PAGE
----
People are naturally fearful of experiencing pain. It’s vital to tell your treatment team if you are in pain. Pain can be a symptom of pleural mesothelioma, but can also be a side effect of treatment.

The pain caused by the mesothelioma itself is usually dull and generalised – it can be difficult to say exactly where it is coming from. If the cancer spreads and presses on bones or other organs, it may feel sharp and stabbing. A sharp pain in the chest can also be caused by a blood clot in the lungs (pulmonary embolism), so seek urgent medical attention if the pain is new. Chemotherapy or surgery can injure nerves and cause pain or numbness.

   — Jack

Learn more about:

Pain medicines

Pain medicines may be mild, like paracetamol; moderate, like codeine; or strong and opioid-based, like morphine. Pain-relieving drugs may be taken as tablets, oral liquids, patches, injections or intravenous infusions. Other drugs may also be prescribed, like non-steroidal anti-inflammatory drugs (NSAIDs) or drugs specifically for nerve pain.

To help find the right medicine for you, your doctor may prescribe different drugs, different doses or a combination of drugs.

Opioids, such as morphine or oxycodone, are the most common drugs used to control moderate to severe cancer pain. Morphine is available in quick-acting and long-acting forms.

Some people feel concerned that they might become addicted to morphine. However, pain specialists believe that this won’t happen if you take it as prescribed by your doctor to relieve pain. Morphine can be taken for a long time and in increasing doses, if needed. It doesn’t have to be kept for “when the pain gets really bad”. There are now many strong pain medicines that are similar to morphine, so if one does not agree with you, ask your doctor about other options.

A small percentage of people have difficulty in controlling their pain, and may need to try many medical and non-medical methods of relieving it. A palliative care specialist or pain specialist can help find the right combination for you.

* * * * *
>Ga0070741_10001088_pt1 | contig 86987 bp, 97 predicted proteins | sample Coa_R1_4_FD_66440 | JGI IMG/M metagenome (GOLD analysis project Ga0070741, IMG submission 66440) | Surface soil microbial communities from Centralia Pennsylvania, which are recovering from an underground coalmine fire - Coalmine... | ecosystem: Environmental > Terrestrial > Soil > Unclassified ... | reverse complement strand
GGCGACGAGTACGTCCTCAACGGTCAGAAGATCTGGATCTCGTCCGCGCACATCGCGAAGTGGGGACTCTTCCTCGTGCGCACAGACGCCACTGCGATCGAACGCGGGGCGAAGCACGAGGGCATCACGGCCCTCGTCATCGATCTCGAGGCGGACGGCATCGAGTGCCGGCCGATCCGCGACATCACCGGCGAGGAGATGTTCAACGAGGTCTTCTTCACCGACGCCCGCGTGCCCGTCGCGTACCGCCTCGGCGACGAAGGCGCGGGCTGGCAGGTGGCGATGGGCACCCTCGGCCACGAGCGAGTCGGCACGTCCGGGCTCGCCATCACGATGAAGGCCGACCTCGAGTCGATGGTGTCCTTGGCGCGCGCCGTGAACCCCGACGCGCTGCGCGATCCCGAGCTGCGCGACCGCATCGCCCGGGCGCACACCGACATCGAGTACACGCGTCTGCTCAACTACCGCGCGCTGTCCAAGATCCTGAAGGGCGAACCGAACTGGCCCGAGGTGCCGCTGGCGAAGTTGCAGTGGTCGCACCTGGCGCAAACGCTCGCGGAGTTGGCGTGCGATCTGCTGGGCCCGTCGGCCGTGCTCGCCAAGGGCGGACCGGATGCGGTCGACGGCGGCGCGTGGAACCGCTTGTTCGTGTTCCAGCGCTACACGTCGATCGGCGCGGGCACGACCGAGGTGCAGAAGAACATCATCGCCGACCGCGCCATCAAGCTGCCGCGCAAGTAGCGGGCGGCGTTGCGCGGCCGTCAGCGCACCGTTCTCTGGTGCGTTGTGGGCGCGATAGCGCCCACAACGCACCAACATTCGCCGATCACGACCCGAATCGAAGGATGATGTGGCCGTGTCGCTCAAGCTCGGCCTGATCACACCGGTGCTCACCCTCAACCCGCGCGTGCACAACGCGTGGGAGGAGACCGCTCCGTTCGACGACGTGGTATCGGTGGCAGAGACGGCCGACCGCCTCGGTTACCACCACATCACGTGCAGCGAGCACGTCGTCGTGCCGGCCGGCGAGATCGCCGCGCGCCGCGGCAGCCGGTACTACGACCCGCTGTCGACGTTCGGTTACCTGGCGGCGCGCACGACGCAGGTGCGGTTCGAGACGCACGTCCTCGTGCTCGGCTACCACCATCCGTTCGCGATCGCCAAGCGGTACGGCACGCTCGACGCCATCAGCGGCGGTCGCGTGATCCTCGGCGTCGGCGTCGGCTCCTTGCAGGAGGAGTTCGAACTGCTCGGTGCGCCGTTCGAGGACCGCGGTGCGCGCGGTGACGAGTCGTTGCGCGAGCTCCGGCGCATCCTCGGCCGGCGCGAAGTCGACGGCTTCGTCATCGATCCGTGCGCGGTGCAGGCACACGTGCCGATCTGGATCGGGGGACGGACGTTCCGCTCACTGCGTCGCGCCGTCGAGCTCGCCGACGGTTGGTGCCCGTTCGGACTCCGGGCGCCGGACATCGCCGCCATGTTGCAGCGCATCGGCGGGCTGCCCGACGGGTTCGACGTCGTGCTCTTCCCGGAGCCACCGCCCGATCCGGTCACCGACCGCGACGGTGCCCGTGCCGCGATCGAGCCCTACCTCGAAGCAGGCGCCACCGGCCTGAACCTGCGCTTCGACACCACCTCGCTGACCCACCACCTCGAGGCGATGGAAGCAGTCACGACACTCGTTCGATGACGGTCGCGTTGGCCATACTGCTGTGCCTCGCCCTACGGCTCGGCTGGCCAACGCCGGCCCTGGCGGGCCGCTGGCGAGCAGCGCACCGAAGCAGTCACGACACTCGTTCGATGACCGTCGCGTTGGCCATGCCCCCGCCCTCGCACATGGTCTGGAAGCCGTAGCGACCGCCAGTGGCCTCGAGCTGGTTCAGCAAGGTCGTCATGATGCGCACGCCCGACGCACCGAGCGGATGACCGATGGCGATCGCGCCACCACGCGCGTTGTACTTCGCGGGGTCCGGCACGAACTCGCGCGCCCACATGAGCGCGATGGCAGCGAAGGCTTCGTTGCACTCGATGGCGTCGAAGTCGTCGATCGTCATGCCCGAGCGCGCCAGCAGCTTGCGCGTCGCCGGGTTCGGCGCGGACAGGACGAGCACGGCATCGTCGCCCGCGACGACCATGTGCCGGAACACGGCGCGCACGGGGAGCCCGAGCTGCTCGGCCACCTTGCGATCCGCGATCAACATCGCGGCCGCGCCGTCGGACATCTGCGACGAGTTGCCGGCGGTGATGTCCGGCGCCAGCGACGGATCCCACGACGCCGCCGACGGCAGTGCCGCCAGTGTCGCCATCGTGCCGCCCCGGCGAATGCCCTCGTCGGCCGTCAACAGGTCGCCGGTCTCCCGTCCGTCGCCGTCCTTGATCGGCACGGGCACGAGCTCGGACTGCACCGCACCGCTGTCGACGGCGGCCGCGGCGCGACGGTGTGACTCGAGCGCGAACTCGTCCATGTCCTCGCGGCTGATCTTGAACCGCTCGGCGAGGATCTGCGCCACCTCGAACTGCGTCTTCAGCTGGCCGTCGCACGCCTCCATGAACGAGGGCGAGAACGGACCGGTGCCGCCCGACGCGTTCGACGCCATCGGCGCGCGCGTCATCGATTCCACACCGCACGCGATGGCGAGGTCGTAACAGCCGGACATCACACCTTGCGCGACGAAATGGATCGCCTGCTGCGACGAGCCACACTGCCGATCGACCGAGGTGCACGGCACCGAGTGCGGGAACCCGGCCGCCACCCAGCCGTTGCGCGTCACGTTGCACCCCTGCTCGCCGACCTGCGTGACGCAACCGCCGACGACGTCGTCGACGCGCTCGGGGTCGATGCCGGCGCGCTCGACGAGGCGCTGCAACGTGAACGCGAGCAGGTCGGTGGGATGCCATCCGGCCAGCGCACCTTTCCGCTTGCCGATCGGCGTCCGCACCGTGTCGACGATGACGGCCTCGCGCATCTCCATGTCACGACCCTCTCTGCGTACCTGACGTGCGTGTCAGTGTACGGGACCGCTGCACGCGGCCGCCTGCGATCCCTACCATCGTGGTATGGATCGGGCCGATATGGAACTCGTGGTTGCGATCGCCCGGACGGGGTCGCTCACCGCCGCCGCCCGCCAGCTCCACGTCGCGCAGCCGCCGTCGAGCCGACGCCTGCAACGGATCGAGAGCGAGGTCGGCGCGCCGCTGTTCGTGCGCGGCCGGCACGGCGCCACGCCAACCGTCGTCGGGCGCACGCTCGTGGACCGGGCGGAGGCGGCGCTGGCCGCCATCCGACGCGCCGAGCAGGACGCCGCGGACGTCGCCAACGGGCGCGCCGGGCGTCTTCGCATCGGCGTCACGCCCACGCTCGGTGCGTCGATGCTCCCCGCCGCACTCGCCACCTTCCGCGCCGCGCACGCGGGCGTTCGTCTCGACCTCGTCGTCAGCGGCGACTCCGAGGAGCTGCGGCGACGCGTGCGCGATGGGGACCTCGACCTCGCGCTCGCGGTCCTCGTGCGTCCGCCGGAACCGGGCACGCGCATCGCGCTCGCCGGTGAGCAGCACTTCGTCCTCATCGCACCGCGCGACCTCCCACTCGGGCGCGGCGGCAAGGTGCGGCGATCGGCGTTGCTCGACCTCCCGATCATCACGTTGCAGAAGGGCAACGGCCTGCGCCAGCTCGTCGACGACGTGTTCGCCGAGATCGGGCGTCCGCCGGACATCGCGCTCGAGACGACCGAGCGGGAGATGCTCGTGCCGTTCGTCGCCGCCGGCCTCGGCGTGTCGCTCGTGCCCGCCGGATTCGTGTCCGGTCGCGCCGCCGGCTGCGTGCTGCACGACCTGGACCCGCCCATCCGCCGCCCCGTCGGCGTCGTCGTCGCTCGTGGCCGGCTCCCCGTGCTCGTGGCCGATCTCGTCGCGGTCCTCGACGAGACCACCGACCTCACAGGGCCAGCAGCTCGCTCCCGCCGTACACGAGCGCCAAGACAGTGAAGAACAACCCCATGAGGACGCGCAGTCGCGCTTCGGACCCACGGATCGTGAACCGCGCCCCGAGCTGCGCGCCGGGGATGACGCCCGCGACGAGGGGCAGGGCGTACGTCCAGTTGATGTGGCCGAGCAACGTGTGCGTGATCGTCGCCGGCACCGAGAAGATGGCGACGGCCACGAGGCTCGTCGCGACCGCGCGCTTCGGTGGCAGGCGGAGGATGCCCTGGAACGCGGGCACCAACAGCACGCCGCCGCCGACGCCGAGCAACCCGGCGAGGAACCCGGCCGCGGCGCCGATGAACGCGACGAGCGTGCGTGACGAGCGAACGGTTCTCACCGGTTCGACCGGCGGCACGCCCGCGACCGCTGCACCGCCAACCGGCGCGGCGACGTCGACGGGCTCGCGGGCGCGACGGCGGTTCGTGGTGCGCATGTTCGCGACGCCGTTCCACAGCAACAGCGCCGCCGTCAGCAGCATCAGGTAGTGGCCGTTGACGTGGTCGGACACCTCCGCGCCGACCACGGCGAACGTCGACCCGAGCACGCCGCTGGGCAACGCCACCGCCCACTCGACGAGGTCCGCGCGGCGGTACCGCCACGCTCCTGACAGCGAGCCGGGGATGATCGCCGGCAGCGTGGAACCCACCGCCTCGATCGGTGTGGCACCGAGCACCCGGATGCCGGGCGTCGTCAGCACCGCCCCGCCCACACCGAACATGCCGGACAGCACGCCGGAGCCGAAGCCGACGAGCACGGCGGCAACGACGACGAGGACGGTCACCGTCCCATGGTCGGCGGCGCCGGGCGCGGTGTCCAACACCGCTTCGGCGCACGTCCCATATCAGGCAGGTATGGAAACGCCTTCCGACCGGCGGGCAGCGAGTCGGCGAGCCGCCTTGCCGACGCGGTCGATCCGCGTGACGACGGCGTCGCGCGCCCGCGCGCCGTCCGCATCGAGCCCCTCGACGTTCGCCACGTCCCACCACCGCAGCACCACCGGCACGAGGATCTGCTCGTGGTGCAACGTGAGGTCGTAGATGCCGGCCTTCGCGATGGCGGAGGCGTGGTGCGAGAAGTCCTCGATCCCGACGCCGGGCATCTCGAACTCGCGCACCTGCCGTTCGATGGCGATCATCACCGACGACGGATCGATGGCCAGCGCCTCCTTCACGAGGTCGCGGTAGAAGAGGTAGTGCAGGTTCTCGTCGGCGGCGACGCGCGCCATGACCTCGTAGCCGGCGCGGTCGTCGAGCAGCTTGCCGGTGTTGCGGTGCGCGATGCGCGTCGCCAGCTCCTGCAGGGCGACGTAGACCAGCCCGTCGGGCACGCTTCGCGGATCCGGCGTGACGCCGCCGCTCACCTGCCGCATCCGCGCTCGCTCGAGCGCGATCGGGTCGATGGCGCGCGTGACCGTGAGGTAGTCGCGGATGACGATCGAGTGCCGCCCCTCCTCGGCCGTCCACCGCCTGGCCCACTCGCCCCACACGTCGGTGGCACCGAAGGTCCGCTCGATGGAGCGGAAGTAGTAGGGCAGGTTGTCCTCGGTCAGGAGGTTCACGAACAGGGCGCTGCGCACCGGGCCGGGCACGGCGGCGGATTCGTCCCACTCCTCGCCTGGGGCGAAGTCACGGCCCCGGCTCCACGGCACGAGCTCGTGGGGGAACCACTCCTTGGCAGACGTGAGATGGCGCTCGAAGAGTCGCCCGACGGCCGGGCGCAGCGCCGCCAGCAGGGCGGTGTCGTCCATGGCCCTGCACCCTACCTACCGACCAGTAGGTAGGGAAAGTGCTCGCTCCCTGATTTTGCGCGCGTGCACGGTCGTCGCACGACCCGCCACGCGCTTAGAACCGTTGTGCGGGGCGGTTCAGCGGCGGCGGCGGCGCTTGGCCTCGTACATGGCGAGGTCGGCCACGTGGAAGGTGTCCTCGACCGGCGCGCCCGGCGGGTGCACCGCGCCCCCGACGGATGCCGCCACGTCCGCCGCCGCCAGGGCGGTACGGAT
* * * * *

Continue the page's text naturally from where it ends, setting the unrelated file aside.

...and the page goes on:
Procedures to manage fluid build-up

Fluid build-up around the lungs can cause pain as well as breathlessness. There are various treatments that can help drain the fluid and try to prevent it building up again. These are described in Breathlessness.

Radiation therapy

This may be used to shrink mesothelioma that is pressing on body parts such as nerves, bones or major blood vessels and causing pain. Sometimes the mesothelioma can grow through the scar from VATS surgery and produce a lump in the skin. Radiation therapy can reduce the size of the lump and ease any associated pain. For more on this see Radiation therapy.


This can reduce the size of the mesothelioma that is causing the pain. See Chemotherapy for more on this.

Debulking surgery

If you are well enough and it is technically possible, surgery may be used to remove the part of the mesothelioma causing pain and other symptoms. This is known as debulking surgery.

Coping with pain

  • Keep track of your pain in a symptom diary and try to describe it – what the pain feels like, how intense it is, exactly where it is, where it comes from and travels to, how long it lasts, and if it goes away with a specific pain medicine or with any other therapy, such as a heat pack.
  • Allow a few days for your body to adjust to the dose of pain medicine/morphine and for the drowsiness to improve.
  • Let your doctor know if you have vivid dreams, nausea or other side effects after taking a strong pain medicine such as morphine. Adjusting the dose may help, or you can try other methods of pain relief.
  • Use a laxative regularly to prevent or relieve constipation from pain medicines.
  • Take pain medicine regularly as prescribed, even when you’re not in pain. It’s better to stay on top of the pain
  • For more on managing pain, call Cancer Council 13 11 20, or see Overcoming Pain.

This information was last reviewed in May 2017
View who reviewed this content
View our editorial policy

Support services

Coping with cancer?
Ask a health professional or someone who’s been there, or find a support group or forum

Need legal and financial assistance?
Pro bono legal and financial matters, no interest loans or help with small business

Looking for transport, accommodation or home help?
Practical advice and support during and after treatment

Cancer information

Advanced cancer
Advanced cancer is when cancer has spread from its original site or has come back. Learn more.

Patient rights and responsibilities
What you can reasonably expect from your health care professionals

View our publications
Guides and fact sheets for people with cancer, their families and friends